Have you ever seen the pessimist’s bumper sticker? “Due to budget cuts, the light at the end of the tunnel has been turned off.” It would be funnier if it didn’t feel so true.
That sticker echoes a classic conversation from the original Star Trek TV show …
Dr. McCoy: “Tell me, Spock. Why are you Vulcans such pessimists?”
Mr. Spock: “Doctor, do you know the difference between an optimist and a pessimist? The pessimist simply has more information.”
We certainly live in pessimism-inducing times.
The rate of war nears unprecedented levels. According to one Internet source, wars—defined as conflicts that result in 1,000 or more battle-related deaths per year—are being waged in 10 countries. Serious armed conflicts—which inflict 200 to 999 casualties per year—are scarring eight more nations. Other armed conflicts have broken out in 14 additional countries.
Beyond war, Ebola is ravaging West Africa, HIV/AIDS still afflicts parts of Africa and elsewhere, planes have fallen from the sky, Russia’s Vladimar Putin is behaving like a bully, and children are immigrating to our border. Congress is gridlocked. The stock market has limped lately. Even paradise, Hawaii, is enduring two hurricanes.
If this feels like déjà vu, you’ve been paying attention to the news. And you may have read the editorial in this space two weeks ago.
So, it’s not surprising multiple polls show pervasiveness of pessimism across the planet.
How we respond to these conditions often depends upon our mindset. Winston Churchill, who led Great Britain through unspeakable adversity during World War II, acknowledged the same circumstances can produce opposite results: “The pessimist sees difficulty in every opportunity. The optimist sees opportunity in every difficulty.”
Churchill probably was correct. But with all due respect to the “Last Lion,” the opposite of pessimism is not optimism. It is hope.
That’s why it’s hard to be a faithful Christian and a pessimist. We possess hope.
Don’t sell hope short. Hope isn’t Pollyannaish. It’s not naïve. It realizes evil exists, and evil sometimes prevails.
Hope in the furnace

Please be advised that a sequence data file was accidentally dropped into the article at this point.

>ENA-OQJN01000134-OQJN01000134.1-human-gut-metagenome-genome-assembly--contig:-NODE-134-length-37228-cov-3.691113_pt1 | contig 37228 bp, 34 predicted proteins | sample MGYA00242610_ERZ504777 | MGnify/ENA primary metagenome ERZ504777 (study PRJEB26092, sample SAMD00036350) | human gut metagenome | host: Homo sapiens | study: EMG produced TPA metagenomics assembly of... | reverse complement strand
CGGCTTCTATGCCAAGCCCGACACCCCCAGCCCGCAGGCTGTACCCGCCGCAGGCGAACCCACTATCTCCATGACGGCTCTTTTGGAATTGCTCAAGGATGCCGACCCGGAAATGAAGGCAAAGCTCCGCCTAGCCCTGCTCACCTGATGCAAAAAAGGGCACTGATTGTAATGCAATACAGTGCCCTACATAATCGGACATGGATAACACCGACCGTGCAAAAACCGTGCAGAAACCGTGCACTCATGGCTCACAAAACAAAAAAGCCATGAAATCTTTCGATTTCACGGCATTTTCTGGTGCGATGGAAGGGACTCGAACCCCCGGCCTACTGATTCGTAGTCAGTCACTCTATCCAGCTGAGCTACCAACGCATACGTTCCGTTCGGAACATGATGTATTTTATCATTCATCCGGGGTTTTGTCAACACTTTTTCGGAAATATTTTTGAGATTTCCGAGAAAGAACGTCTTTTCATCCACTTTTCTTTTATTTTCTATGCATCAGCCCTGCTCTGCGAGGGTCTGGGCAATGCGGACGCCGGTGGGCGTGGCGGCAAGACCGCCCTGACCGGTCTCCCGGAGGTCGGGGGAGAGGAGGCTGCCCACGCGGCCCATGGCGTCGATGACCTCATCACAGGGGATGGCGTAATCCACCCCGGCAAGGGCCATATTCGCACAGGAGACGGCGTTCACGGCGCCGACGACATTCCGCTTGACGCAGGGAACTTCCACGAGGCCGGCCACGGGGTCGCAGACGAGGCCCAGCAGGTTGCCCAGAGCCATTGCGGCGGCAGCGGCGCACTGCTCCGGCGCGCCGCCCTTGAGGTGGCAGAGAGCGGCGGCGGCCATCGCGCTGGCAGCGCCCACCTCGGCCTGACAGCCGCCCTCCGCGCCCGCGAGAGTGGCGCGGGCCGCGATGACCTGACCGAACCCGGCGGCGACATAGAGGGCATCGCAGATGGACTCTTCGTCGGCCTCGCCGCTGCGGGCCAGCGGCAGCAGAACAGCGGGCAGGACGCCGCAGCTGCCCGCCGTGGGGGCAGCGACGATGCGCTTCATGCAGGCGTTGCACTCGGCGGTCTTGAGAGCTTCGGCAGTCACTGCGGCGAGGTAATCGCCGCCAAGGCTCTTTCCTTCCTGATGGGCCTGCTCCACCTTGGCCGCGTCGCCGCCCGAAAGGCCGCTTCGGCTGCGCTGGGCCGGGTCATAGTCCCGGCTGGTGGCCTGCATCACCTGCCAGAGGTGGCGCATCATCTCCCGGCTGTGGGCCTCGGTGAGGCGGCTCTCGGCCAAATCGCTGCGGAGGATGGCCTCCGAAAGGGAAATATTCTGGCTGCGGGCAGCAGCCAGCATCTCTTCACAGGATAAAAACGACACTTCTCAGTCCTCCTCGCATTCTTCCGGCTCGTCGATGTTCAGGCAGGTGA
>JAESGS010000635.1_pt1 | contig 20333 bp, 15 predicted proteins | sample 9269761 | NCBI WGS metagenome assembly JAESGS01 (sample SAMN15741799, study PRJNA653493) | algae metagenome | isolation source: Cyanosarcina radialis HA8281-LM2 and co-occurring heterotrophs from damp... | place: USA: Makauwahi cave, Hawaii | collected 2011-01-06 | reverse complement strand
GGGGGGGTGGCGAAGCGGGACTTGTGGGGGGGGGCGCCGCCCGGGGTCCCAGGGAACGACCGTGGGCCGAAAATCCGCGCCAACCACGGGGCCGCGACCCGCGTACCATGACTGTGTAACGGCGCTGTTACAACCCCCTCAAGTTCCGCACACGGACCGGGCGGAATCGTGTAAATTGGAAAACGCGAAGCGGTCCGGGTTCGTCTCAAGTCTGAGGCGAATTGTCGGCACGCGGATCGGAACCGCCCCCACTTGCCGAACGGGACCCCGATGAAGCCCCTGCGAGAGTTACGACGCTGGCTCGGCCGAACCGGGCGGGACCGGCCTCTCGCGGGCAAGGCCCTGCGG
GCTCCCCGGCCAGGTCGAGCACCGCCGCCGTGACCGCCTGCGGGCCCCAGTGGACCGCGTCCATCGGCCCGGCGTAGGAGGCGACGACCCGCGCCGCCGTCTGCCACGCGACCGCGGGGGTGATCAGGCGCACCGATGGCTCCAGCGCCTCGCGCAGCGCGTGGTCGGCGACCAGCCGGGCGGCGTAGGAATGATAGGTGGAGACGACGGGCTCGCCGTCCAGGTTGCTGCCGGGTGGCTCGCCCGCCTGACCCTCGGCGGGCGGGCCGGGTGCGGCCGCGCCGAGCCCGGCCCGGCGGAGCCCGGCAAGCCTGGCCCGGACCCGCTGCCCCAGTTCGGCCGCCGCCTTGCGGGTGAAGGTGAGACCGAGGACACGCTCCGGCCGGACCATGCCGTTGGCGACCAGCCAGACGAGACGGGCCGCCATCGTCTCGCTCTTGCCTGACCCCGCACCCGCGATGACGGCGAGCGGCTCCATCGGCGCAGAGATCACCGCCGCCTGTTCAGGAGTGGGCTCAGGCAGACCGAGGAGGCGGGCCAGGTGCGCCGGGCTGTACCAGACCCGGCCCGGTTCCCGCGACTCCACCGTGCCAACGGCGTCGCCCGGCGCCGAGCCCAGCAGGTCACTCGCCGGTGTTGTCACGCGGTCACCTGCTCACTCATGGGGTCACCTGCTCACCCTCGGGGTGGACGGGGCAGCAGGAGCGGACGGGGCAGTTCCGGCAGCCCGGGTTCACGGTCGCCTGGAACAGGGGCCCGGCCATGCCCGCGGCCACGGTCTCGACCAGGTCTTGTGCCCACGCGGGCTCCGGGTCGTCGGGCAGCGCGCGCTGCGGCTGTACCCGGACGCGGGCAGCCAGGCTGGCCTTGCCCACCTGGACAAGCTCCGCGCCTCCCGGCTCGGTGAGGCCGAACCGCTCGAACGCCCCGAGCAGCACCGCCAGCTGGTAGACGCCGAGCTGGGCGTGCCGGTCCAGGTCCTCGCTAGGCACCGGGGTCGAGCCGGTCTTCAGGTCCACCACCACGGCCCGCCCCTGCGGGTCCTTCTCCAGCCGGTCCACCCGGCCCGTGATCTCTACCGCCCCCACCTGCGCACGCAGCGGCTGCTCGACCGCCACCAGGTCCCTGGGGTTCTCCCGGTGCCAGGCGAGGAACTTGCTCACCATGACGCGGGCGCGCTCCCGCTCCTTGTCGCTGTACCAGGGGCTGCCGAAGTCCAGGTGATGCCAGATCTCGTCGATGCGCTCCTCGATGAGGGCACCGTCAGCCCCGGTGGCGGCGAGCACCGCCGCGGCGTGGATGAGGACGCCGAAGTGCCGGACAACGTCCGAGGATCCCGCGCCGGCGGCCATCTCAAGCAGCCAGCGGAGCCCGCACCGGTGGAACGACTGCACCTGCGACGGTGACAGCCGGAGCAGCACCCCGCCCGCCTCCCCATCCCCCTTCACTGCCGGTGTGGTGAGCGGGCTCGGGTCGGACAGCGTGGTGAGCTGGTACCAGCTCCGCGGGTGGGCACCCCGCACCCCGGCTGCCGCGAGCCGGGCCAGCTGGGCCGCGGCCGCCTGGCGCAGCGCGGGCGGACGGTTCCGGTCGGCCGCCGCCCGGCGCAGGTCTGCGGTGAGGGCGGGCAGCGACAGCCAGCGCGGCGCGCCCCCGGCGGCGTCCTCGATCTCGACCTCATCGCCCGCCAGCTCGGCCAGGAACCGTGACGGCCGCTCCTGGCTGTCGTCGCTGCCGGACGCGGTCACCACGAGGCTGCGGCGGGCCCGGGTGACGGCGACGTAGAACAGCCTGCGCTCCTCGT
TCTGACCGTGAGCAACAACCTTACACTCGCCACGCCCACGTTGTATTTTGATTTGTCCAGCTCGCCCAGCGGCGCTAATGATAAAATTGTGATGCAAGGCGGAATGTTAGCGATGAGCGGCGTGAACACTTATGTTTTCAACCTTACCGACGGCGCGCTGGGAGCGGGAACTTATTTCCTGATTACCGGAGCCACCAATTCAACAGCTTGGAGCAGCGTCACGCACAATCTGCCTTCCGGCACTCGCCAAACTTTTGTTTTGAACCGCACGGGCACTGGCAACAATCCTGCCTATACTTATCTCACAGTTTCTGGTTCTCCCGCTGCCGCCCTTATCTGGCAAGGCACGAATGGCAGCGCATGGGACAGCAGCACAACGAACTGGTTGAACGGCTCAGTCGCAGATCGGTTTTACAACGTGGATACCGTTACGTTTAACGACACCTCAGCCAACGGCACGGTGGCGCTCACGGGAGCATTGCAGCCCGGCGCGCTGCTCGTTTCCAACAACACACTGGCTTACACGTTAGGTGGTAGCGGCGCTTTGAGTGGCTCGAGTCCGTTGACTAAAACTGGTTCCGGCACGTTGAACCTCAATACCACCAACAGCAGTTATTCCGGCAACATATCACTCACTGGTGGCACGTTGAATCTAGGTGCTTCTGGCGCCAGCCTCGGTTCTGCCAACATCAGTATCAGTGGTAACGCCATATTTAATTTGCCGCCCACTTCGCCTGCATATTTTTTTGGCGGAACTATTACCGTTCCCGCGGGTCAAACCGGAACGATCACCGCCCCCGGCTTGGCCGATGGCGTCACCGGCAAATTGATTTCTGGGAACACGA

But hope does not despair, even in the face of calamity. In the Old Testament book of Daniel, the Hebrew young men Shadrach, Meshach and Abednego held fast to hope, even as they acknowledged they might die in their persecutor’s super-heated oven. They told the king: “If we are thrown into the blazing furnace, the God we serve is able to deliver us from it, and he will deliver us from Your Majesty’s hand. But even if he does not, we want you to know, Your Majesty, that we will not serve your gods or worship the image of gold you have set up.”
They spoke with confidence because they embraced a divine truth: Hope tells us present circumstances are not ultimate.
Hope helps us remember resilience. It recalls occasions when darkness seemed to prevail, but dawn arrived again.
Hope confirms we do not fear evil, because “… the one who is in you is greater than the one who is in the world” (1 John 4:4).
Hope is evangelistic
Hope repeats wisdom from the Apostle Peter: “Who is going to harm you if you are eager to do good? But even if you should suffer for what is right, you are blessed. Do not fear their threats; do not be frightened. But in your hearts revere Christ as Lord. Always be prepared to give an answer to everyone who asks you to give the reason for the hope that you have” (1 Peter 3:13-15).
In that regard, hope is evangelistic. When we lean into hope, it grows in us. When we speak of hope, it grows in others.
This is a season of pessimism. But if you believe in God and have placed your trust in Christ Jesus, live in hope.